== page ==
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Following on from the recent consultation response on Bank Accounts for Bankrupts the Insolvency Service (IS) have published another interesting document, a review into the Farepak disqualification proceedings. The executive summary highlights the reports main findings:
There are a number of useful lessons to be learned from the Farepak case, although there was a recognition that all disqualification involves litigation and all litigation involves risk (including examination at trial). The improvements and affirmation of current practice have been annexed to the review. These cover the following areas:-
Improving the sense and understanding of ownership of the investigation and final affidavit in section 8 disqualification cases
Increasing the focus on any lessening of the public interest in progressing disqualification proceeding as the case develops and as time elapses
Strengthening assurance that witnesses are familiar with their evidence, its relevance and significance (including all exhibits) and are clear about the process and what is expected of them, especially where third parties may have prepared or assisted in preparation of affidavits, and where the witnesses may be unfamiliar with giving evidence.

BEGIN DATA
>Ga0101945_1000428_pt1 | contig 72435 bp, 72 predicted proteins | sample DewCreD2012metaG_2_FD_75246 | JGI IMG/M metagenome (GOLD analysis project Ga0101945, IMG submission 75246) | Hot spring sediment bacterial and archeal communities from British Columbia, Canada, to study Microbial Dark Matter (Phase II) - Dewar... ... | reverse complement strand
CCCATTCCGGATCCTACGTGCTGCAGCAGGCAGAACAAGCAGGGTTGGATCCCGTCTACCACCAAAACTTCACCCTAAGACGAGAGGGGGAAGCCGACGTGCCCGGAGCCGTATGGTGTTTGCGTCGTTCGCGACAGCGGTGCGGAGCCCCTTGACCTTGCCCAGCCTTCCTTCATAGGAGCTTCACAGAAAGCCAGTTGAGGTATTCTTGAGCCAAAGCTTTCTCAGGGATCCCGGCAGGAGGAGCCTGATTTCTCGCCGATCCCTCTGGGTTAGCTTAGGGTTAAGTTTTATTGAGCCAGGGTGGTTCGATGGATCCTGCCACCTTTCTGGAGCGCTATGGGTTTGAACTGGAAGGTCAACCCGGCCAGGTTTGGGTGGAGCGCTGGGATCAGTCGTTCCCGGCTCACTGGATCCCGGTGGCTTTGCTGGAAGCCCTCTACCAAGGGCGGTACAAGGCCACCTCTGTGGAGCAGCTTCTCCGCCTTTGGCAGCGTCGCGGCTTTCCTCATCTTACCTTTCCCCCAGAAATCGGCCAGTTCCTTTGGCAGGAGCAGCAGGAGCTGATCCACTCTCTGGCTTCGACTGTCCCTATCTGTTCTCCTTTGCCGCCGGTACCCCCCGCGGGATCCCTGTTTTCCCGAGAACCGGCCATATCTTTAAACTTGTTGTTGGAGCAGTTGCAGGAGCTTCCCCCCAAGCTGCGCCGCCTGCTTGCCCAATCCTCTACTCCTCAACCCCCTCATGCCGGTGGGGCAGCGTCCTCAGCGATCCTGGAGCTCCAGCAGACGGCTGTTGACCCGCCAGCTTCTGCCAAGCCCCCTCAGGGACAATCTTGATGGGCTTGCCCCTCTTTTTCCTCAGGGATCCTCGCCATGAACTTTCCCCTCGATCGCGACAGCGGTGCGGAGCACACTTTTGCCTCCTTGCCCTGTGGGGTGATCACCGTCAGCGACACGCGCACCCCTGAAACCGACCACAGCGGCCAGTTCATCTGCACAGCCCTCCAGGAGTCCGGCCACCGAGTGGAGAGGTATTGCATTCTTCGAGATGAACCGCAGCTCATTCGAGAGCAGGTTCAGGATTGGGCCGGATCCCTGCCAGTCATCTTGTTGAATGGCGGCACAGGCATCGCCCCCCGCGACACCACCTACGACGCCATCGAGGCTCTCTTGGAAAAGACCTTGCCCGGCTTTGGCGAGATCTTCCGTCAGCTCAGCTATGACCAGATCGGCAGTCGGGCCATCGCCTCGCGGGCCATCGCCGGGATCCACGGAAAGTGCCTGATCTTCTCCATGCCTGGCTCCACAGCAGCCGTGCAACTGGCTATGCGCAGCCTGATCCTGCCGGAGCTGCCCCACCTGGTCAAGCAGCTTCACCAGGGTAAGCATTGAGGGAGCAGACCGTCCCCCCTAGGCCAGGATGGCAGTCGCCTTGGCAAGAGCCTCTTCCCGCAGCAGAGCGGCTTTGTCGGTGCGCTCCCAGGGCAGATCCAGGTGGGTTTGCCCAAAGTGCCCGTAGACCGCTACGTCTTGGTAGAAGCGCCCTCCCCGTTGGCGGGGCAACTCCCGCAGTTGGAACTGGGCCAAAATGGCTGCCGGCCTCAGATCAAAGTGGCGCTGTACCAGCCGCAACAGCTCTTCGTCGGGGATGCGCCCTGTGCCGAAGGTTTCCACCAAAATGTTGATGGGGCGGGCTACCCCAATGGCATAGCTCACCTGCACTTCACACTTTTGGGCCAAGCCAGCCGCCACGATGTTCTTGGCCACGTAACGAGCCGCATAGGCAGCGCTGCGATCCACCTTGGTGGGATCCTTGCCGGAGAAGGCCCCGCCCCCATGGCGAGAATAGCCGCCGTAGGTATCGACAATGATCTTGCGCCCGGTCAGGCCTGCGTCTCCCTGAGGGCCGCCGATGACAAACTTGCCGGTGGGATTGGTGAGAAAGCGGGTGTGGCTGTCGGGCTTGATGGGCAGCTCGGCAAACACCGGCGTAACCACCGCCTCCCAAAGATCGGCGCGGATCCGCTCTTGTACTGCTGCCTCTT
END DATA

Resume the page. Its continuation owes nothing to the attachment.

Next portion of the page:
Whilst it is not the Secretary of State’s role to speculate on what actions directors might have taken, explicit consideration should be given as to how, the defendant ought to have behaved. In the majority of cases the answer may be obvious but nevertheless the exercise may be of value. This may prompt rewording or a recasting of the affidavit and allegations.
· Continuing with the common practice, that Ministers and others are informed regularly of the progress of high profile cases
Ensuring that the contingent liabilities for cases are reviewed regularly by the audit committee and management board in the Service and regularly communicated through the monthly forecasting process to BIS."
"This is the ultimate statement of where the law on IVAs is to be found in our great common law...